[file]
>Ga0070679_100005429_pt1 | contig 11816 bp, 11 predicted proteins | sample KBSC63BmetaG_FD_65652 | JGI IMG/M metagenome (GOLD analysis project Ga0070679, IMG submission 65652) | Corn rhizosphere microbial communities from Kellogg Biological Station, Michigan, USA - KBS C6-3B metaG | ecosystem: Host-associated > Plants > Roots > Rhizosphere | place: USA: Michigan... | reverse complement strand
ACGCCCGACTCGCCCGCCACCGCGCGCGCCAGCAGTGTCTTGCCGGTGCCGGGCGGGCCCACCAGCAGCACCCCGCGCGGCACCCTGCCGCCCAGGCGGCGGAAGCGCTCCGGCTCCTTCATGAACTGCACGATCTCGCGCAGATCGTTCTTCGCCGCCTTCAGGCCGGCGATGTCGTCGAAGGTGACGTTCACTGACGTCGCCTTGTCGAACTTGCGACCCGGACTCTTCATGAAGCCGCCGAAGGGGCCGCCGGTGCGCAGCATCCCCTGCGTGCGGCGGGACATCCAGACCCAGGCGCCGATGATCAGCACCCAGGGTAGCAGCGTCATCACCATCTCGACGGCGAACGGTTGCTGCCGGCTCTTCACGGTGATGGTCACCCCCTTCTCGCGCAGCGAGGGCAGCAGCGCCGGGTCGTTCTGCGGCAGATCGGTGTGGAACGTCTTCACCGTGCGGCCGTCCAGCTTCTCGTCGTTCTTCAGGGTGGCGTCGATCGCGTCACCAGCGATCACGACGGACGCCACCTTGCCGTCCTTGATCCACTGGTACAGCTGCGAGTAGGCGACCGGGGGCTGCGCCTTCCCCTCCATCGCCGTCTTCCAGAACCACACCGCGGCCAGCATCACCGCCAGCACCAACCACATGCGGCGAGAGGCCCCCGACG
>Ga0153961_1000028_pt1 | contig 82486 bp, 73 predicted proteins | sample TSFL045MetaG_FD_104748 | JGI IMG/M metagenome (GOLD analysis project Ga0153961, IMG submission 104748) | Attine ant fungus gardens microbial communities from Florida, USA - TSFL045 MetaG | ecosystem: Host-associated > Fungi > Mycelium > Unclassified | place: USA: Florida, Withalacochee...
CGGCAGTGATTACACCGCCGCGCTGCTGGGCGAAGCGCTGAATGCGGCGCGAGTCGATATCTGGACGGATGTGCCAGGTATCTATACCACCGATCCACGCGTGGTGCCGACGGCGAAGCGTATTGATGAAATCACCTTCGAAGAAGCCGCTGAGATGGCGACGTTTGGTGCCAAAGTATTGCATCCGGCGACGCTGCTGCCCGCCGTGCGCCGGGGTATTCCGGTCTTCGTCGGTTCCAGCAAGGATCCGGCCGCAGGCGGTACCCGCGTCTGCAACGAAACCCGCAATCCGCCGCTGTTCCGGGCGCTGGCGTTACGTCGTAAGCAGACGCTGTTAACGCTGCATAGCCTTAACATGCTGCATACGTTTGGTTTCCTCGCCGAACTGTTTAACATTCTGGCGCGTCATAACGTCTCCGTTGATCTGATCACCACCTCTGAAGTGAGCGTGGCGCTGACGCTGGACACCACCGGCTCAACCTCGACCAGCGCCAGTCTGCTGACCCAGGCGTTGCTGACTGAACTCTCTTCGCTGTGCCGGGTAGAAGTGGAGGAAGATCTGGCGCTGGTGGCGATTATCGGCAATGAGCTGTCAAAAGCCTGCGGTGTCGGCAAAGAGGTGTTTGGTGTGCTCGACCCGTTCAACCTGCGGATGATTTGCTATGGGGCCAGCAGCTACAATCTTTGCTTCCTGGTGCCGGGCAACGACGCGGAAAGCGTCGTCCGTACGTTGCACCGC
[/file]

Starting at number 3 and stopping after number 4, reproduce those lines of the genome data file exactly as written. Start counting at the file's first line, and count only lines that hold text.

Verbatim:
>Ga0153961_1000028_pt1 | contig 82486 bp, 73 predicted proteins | sample TSFL045MetaG_FD_104748 | JGI IMG/M metagenome (GOLD analysis project Ga0153961, IMG submission 104748) | Attine ant fungus gardens microbial communities from Florida, USA - TSFL045 MetaG | ecosystem: Host-associated > Fungi > Mycelium > Unclassified | place: USA: Florida, Withalacochee...
CGGCAGTGATTACACCGCCGCGCTGCTGGGCGAAGCGCTGAATGCGGCGCGAGTCGATATCTGGACGGATGTGCCAGGTATCTATACCACCGATCCACGCGTGGTGCCGACGGCGAAGCGTATTGATGAAATCACCTTCGAAGAAGCCGCTGAGATGGCGACGTTTGGTGCCAAAGTATTGCATCCGGCGACGCTGCTGCCCGCCGTGCGCCGGGGTATTCCGGTCTTCGTCGGTTCCAGCAAGGATCCGGCCGCAGGCGGTACCCGCGTCTGCAACGAAACCCGCAATCCGCCGCTGTTCCGGGCGCTGGCGTTACGTCGTAAGCAGACGCTGTTAACGCTGCATAGCCTTAACATGCTGCATACGTTTGGTTTCCTCGCCGAACTGTTTAACATTCTGGCGCGTCATAACGTCTCCGTTGATCTGATCACCACCTCTGAAGTGAGCGTGGCGCTGACGCTGGACACCACCGGCTCAACCTCGACCAGCGCCAGTCTGCTGACCCAGGCGTTGCTGACTGAACTCTCTTCGCTGTGCCGGGTAGAAGTGGAGGAAGATCTGGCGCTGGTGGCGATTATCGGCAATGAGCTGTCAAAAGCCTGCGGTGTCGGCAAAGAGGTGTTTGGTGTGCTCGACCCGTTCAACCTGCGGATGATTTGCTATGGGGCCAGCAGCTACAATCTTTGCTTCCTGGTGCCGGGCAACGACGCGGAAAGCGTCGTCCGTACGTTGCACCGC